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2010-11 NHL season preview: Tampa Bay Lightning

Oct 2, 2010, 12:50 AM EDT

boucherandyzerman.jpgLast season: (34-36-12, 80 points, 4th in Southeast Division, 12th in Eastern Conference) The Lightning have been a mess more or less since they won the Stanley Cup before the lockout. Almost universally bad personnel and front office decisions will do that to you. Really, Martin St. Louis and Steven Stamkos were the only bright spots of last season, although many will point out that changing their owner, GM and coach might be the real ‘highlight.’

Head coach: They say that Guy Boucher is bringing in a system quite unlike anything Lightning players have ever seen … whatever that means. All I know is that he can’t be much worse than Rick Tocchet and that the scar on his face makes him look a villain from a James Bond film. These are good things.

Key departures: G Antero Niittymaki, F Alex Tanguay, F Zenon Konopka, F Todd Fedoruk, D Andrej Mezaros, D Matt Walker, D Kurtis Foster. Few teams can match the Lightning when it comes to year-by-year turnover. The good news is, this summer resembles cleaning house compared to the ‘re-arranging the deck chairs on the Titanic’ type moves in previous years. They might miss Foster’s booming slapper a bit, though.

Key arrivals: G Dan Ellis, F Simon Gagne, D Pavel Kubina, D Brett Clark, F Sean Bergenheim, D Dominic Moore. Ellis is a slight upgrade over Niittymaki while Gagne is a considerable upgrade over Tanguay — if he can stay healthy. Actually, Kubina’s a step up from Meszaros, too. Just a bunch of shrewd moves by new general manager Steve Yzerman.

Thumbnail image for lecavalierwithnewteammates.jpgUnder pressure: When you make the kind of coin that Vincent Lecavalier does, you better produce. He’ll always be under a lot of pressure in Tampa Bay, but when you consider that Stamkos could rake in big bucks as his contract expires this season, Lecavalier needs to justify his very expensive existence. If the French-Canadian talent can make it happen this season, Tampa Bay might turn some heads sooner than some expect.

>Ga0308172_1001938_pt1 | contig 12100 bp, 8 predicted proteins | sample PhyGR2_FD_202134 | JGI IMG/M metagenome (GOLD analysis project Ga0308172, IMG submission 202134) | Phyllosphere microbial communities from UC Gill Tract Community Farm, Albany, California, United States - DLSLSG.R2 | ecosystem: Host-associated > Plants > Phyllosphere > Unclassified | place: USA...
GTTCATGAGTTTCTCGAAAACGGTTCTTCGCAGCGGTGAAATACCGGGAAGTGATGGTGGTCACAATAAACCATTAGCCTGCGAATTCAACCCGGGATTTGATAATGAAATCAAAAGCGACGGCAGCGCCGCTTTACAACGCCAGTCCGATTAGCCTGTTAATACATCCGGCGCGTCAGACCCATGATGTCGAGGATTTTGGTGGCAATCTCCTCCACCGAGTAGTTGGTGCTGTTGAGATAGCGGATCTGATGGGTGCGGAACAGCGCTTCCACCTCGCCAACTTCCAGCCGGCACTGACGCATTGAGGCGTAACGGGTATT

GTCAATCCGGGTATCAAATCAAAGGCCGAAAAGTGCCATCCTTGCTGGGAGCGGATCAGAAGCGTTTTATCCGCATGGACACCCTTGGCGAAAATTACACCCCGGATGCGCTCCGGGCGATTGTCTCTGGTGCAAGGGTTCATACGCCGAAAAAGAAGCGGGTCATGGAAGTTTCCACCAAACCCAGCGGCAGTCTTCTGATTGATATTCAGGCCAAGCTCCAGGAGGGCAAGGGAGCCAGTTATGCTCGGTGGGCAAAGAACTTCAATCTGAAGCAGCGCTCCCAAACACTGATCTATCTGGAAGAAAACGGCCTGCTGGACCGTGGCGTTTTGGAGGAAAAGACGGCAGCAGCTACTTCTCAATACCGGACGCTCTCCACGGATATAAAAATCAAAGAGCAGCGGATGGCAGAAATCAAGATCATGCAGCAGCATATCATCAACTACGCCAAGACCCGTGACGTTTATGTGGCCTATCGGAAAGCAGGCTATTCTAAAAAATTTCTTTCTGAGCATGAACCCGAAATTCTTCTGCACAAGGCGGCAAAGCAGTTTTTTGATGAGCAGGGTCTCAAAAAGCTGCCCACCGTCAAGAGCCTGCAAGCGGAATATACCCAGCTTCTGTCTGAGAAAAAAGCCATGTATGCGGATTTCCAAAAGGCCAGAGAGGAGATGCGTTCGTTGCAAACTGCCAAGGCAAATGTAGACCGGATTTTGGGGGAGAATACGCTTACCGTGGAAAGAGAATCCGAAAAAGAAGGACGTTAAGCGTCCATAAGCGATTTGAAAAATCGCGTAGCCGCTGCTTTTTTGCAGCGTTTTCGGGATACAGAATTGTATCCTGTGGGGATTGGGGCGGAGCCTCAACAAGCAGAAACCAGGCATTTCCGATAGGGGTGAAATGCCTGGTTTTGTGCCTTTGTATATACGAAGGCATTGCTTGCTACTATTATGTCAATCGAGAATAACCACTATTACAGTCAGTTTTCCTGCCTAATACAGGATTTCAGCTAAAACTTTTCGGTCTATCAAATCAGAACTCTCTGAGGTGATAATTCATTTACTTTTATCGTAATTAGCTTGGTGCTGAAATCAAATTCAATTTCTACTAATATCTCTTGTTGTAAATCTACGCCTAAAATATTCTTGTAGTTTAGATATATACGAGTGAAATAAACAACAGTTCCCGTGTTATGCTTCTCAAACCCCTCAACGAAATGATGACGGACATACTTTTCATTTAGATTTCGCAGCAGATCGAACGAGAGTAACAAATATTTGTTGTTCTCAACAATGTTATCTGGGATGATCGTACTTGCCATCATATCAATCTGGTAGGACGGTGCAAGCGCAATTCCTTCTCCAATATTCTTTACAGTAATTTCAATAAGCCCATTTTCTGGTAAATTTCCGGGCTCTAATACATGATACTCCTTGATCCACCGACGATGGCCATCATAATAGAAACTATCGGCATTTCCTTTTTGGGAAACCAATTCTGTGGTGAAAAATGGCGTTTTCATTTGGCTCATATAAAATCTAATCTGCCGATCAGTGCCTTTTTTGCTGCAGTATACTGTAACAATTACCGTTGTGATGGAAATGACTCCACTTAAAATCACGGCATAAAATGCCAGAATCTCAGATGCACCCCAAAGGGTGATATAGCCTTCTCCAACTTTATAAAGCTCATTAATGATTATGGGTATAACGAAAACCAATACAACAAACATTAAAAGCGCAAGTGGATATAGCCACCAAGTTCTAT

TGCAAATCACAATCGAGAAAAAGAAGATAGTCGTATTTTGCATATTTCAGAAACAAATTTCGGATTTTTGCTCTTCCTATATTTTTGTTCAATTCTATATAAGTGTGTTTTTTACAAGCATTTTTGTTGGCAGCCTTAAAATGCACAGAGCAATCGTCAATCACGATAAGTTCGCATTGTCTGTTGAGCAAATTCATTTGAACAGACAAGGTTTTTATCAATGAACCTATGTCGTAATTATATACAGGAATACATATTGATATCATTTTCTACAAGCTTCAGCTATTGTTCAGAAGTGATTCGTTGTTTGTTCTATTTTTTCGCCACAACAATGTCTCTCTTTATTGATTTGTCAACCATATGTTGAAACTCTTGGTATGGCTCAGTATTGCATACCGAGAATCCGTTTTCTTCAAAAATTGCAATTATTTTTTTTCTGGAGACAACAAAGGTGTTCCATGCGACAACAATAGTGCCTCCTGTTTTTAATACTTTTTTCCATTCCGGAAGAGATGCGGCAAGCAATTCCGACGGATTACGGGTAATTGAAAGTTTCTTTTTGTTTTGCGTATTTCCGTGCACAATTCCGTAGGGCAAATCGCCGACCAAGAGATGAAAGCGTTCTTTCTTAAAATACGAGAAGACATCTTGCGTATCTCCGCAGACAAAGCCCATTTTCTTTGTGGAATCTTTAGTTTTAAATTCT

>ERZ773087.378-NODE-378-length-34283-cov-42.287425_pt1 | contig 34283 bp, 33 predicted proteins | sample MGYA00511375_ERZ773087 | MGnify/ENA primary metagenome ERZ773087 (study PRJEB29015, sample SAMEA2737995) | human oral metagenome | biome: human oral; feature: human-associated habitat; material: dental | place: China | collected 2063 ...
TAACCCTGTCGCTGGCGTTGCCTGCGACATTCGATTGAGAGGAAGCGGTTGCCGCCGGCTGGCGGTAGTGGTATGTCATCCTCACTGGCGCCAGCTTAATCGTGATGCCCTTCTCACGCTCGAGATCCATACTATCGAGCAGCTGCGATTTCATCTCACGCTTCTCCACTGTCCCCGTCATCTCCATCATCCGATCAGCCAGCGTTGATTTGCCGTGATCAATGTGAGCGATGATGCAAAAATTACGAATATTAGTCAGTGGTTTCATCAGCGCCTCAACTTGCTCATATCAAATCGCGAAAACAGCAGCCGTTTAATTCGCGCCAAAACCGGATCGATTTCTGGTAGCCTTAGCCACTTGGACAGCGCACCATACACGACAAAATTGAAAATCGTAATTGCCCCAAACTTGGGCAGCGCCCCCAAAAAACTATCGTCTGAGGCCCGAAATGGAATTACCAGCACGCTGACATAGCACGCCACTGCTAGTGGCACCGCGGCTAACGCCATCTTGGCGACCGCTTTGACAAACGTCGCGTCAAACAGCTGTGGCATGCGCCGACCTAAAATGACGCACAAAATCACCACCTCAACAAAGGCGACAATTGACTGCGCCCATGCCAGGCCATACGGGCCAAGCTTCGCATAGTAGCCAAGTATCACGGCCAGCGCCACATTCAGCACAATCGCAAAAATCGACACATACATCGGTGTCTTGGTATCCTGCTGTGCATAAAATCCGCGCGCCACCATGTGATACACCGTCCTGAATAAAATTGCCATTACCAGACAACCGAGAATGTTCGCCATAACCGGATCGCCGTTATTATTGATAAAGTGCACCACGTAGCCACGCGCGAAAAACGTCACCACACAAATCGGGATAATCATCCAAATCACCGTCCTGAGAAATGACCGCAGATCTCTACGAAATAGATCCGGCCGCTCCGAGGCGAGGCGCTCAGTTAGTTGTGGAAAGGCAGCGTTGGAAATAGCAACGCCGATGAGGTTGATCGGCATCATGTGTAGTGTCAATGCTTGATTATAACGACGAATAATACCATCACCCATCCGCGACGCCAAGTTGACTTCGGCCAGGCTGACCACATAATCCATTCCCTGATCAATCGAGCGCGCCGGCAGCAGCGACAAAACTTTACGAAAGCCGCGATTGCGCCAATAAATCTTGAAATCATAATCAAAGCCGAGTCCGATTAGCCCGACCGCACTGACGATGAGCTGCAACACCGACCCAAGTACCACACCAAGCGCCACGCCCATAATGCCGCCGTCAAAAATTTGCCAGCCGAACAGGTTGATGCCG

Protecting the house: Neither new addition Ellis nor Mike Smith are going to take the world by storm, but they’re both competent goalies. On the negative side, Smith is injury-prone while Ellis is unproven as a starter. I like the duo, but they’ll need some solid defense to shine.

Tampa Bay’s defense is a lot like its goalies: solid but unspectacular. Victor Hedman struggled in his first season, but he should be a special player one day. Mattias Ohlund is getting a little long in the tooth, but he’s a solid trooper. Kubina and Clark are nice additions as well. Boucher’s system will have a big impact on the quality of this group, but this could be the best group they’ve had in quite some time (even if that’s not saying much).

If nothing else, the Lightning should allow less than the putrid 260 goals they gave up last season.

Top line we’d like to see: Stamkos-Lecavalier-St. Louis. This trio boasts a speedy playmaker (St. Louis), a true gunslinger (Stamkos) and an elite center (Lecavalier). Tampa Bay would be wise to split Stamkos and Lecavalier for the sake of depth scoring, but if it needs a goal, this could be a great combo.

Oh captain, my captain: Lecavalier’s been the (admittedly pretty) face of the franchise since the team’s former owner called him the ‘Michael Jordan’ of hockey, even if he hasn’t always been the captain. I wonder if St. Louis might be a better choice, though, since he consistently produces while Lecavalier is decidedly up-and-down.

Street fighting man: If ridding themselves of last season’s leader Konopka wasn’t enough, the team openly states that it has an anti-fighting policy. Considering that Southeast Division is getting tougher (at least in Florida and Atlanta), that might be a minor concern.

Best-case scenario: Let’s not forget that the Lightning boasts top-level forwards that can compare to any in the NHL. Stamkos, St. Louis, Lecavalier, Gagne, Ryan Malone and Steve Downie are a pretty imposing group. Winning a Cup seems a little ridiculous, though, but what about a run to the Eastern Conference finals?

danellistbl.jpgWorst-case scenario: Boucher’s system doesn’t work out. Smith gets injured and Ellis has a new set of ‘Dan Ellis Problems’ (namely, letting in too many goals). Lecavalier flounders, Stamkos regresses, St. Louis shows his age and Gagne gets hurt for half the season while their defense fails miserably. The team finishes well enough that they don’t get a good draft pick, but low enough that they miss the playoffs.

Keeping it real: When you consider how bad the Eastern Conference is once you get past the elite teams, the lower seeds are wide open. The Lightning can definitely earn a seventh or eighth seed simply by improving by increments. They have a potentially explosive offense, a decent defense and an OK goalie duo. Sounds like the right mix in the diluted East.

Stanley Cup chances: On a scale from 1-5, with one being the worst and five being the best, Tampa Bay earns a 3. I’d rather give them a 2.5, because they have a lot of talent, but are far from complete. There are a ton of unknowns from this team, but I think a Lecavalier-Gagne combo could wreak havoc on second-defensive pairings

  1. Cleo - Oct 2, 2010 at 12:05 PM

    How could you so completely misrepresent the fighting issue? Boucher said he did not want team members wasting effort and risking injury by fighting each other in camp, however once games started they were free to take on whoever the situation warranted.

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